After four years, it is here. As you cross the stage and are handed your diploma the late night cram sessions and stale pizza will quickly begin to fade from memory. At the end of the ceremony you meet up with family who offer their congratulations. Suddenly, out of left field someone musters the question, “so where are you going to work?” “Yeah! When do you start the new job,” asks uncle Ed. You can feel the blood drain from you face.
In a challenging job market, it’s more important than ever, especially for new grads, to plan and take a strategic approach to the job hunt. Landing that first job is critical, but how do you get there when competition is high and you feel like you’re lacking on experience? For new or upcoming grads, here are a few tips to help you land that first job.
I call the approach RND, (Research, Network, Differentiate.) The first thing you need to acknowledge, is job hunting is time consuming no matter your career level so be prepared to commit.
I have a personality that tries to stay one step ahead in every area of my life. I’m apprehensive about surprises so anything I can do to turn the tide in my favor is a bonus to me. In the job hunt that means researching. Always research the next job. So, if you’re in college start researching your first job early. You can dream a little here but be realistic. If you have little to no direct experience you should research entry level jobs. Here’s what you’re looking for.
Make mental notes of job descriptions.
Well written job descriptions are a job hunters holy grail. When you find one that is direct and thorough it gives you a strong understanding of what your target job will be like, and you can make assumptions on what to expect from the job and start maneuvering your experiences to prepare you for it.
Look at skills and requirements
Those experiences you are maneuvering may come in many forms. Look at the skills and requirements and let them help you develop a work/life experience road map over coming months. To do this you’ll need to correlate the skills to your current environment and capacity.
Correlate back to your current situation and coming months.
In that job description we looked at will you be managing outside vendors? Now you know you can look to take on opportunities to gain that experience, volunteer for a local non-profit and take on an active role in working with outside vendors for an upcoming fundraising event. Will you be analyzing data? Check your schools psychology or political science department, often schools conduct surveys and research and look to students to process and understand the results. Seeing a trend? You should look for skills that will support the job description of your target job and start finding ways to develop them. Even as a student, there are ample opportunities on campus and off to garner many of those coveted skills employers are looking for.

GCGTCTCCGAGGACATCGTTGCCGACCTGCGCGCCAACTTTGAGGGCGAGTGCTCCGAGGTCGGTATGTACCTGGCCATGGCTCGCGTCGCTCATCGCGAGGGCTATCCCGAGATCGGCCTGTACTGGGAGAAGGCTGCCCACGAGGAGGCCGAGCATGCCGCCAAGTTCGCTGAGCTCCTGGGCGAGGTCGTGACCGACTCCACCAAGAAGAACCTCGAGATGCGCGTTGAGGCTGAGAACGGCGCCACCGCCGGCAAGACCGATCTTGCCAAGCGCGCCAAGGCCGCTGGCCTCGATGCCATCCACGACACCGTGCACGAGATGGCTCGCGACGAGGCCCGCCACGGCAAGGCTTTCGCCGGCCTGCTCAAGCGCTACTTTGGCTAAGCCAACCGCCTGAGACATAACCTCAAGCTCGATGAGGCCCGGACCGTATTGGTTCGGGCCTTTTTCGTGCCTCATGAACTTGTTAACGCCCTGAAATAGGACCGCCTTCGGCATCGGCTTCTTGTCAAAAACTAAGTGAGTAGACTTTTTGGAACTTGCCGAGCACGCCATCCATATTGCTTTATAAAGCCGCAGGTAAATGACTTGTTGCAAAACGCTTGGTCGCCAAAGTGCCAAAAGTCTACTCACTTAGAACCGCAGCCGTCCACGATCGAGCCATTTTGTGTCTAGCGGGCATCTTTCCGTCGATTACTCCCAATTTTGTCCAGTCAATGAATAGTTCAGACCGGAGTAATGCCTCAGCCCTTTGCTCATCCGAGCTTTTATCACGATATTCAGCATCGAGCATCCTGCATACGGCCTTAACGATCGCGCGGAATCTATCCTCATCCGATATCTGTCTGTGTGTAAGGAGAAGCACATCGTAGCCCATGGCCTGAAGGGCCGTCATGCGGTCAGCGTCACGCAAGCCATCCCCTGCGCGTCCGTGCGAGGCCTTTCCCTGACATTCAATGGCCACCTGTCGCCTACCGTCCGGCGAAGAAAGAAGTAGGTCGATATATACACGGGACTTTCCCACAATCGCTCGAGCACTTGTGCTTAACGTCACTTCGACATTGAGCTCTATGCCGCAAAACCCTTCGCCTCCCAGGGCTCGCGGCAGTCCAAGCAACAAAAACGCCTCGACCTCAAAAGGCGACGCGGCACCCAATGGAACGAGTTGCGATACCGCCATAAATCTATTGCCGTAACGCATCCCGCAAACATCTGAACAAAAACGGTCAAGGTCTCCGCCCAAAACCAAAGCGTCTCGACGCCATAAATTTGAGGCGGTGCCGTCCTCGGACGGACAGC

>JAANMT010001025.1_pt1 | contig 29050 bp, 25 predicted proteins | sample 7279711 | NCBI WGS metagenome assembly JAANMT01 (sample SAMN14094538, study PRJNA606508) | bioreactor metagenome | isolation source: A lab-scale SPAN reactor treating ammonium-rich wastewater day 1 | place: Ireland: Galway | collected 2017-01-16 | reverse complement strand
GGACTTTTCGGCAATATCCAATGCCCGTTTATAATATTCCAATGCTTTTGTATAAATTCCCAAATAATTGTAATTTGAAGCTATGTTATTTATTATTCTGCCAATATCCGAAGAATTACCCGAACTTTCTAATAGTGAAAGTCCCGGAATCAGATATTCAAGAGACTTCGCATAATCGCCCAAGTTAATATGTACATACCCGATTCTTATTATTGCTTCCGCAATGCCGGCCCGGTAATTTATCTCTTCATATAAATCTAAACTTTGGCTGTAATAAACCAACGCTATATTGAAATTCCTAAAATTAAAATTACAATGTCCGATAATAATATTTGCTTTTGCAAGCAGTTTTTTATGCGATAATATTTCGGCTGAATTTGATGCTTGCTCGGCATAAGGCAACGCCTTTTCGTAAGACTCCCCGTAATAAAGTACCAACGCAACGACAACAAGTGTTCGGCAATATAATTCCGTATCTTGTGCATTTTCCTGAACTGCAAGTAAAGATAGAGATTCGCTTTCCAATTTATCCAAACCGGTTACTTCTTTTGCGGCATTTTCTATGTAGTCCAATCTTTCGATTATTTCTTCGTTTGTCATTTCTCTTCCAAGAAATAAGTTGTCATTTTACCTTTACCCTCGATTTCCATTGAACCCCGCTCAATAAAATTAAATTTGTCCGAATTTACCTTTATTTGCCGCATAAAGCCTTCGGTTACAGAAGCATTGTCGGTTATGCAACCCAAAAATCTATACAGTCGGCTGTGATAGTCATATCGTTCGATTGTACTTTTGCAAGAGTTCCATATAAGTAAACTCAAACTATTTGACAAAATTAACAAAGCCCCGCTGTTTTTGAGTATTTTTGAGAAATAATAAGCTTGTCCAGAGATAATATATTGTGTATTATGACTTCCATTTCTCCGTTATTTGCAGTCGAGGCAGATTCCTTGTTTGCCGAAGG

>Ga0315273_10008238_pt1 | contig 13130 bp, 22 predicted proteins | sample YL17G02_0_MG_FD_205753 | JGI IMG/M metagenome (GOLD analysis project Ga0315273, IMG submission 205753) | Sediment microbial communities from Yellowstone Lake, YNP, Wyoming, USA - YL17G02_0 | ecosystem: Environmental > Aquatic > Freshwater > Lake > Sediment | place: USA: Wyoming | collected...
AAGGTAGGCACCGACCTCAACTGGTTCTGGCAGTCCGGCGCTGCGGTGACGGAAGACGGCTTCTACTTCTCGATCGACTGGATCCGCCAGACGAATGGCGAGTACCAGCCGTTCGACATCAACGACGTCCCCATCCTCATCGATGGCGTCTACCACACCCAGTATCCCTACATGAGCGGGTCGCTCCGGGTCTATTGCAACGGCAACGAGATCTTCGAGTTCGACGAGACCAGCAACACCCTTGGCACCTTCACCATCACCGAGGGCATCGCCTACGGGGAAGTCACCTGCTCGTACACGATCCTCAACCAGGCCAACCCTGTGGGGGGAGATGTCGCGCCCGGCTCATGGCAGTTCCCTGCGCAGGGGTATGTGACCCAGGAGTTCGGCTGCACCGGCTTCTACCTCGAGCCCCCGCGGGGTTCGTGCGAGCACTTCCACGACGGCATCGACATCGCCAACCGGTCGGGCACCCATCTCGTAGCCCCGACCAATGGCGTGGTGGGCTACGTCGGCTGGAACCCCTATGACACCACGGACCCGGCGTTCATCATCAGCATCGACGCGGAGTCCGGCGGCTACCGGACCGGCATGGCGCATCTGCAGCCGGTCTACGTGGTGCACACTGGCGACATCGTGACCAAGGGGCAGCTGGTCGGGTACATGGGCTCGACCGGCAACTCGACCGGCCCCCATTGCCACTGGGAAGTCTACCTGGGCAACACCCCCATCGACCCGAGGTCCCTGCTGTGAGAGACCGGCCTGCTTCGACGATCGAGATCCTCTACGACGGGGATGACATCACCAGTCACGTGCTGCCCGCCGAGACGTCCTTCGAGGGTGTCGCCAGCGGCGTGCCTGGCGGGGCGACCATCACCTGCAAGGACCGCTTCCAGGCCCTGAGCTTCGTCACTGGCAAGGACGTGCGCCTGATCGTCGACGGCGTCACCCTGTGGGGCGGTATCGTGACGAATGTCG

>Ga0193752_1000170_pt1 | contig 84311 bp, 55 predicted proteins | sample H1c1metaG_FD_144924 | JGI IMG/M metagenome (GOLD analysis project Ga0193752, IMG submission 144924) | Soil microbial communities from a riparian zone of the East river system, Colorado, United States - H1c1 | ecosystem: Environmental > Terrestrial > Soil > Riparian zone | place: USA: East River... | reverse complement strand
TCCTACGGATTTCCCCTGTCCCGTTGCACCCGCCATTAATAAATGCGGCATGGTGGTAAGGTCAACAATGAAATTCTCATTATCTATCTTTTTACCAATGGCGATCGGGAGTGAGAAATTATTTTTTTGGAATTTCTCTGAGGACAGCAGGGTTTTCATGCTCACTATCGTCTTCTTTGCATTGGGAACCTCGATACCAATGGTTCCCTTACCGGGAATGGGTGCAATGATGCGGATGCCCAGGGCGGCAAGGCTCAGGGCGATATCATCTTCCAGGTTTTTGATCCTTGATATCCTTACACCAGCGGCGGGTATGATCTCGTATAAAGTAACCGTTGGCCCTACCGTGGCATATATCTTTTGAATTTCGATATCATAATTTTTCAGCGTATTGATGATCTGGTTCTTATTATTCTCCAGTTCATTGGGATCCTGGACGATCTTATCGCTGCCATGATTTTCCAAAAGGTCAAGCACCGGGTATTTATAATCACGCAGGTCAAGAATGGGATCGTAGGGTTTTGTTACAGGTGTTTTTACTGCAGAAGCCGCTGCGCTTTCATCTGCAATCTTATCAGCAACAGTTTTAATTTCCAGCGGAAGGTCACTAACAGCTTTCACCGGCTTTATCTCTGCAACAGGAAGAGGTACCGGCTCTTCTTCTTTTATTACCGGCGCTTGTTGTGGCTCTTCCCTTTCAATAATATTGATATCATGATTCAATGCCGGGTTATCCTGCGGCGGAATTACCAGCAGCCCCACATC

It really can’t be said enough and today networking is easier than ever. Take part in industry chats and discussion boards through Twitter, Facebook, LinkedIn, Quora etc. Just make sure you follow it up in real life (IRL). Networking with an influencer across the country is good, but meeting a recruiter in your local geo is more likely going to land you that first gig, across the country might be your next step however, so both are pertinent. There are a lot of good resources for on networking out there, get Googling.
If all you have is a traditional, boring resume, it’s not enough. Find ways to make yourself stand out. Some industries and functions provide more latitude but just because you’re a law student, it doesn’t mean you can’t make yourself stand out. Here’s a great example of a former law student who developed his own brand while still in school. When I moved from small to medium market radio I sent my demo tape in a Hot Stuff pizza box, I got a call the day they received it.
When I moved into PR I retired the Hot Stuff pizza box but leaned on what set me apart, my passion for technology and I strive to own that space. Even in medicine, do what you need to stand out; are you passionate about a certain type of cancer research? Blog about it, make an impact and it will help you get noticed. The area of hiring someone who looks good on paper is quickly fading, companies hire people, not resumes.
Start now, and if you already graduated, it’s not too late
All of these tips will help drive a successful job search. It’s important to give it time so try to start early. As we grow our experiences will impact what we want to do, I make it a rule to at least once a year go through this process to help push me to the next step, position, opportunity etc.
Happy hunting and congratulations!
Ryan Ruud is a Twin Cities communications executive, cancer survivor, guest speaker and educator with more than a decade of experience from broadcasting to public relations. Ryan leverages web, mobile and social technologies to achieve marketing, communications and public relations objectives that support organizational goals in both for profit and not for profit settings. Follow Ryan across the web.
Editor’s Note: Did you see that #JobHuntChat got a mention in Forbes? I’m humbled and proud. Great work, team!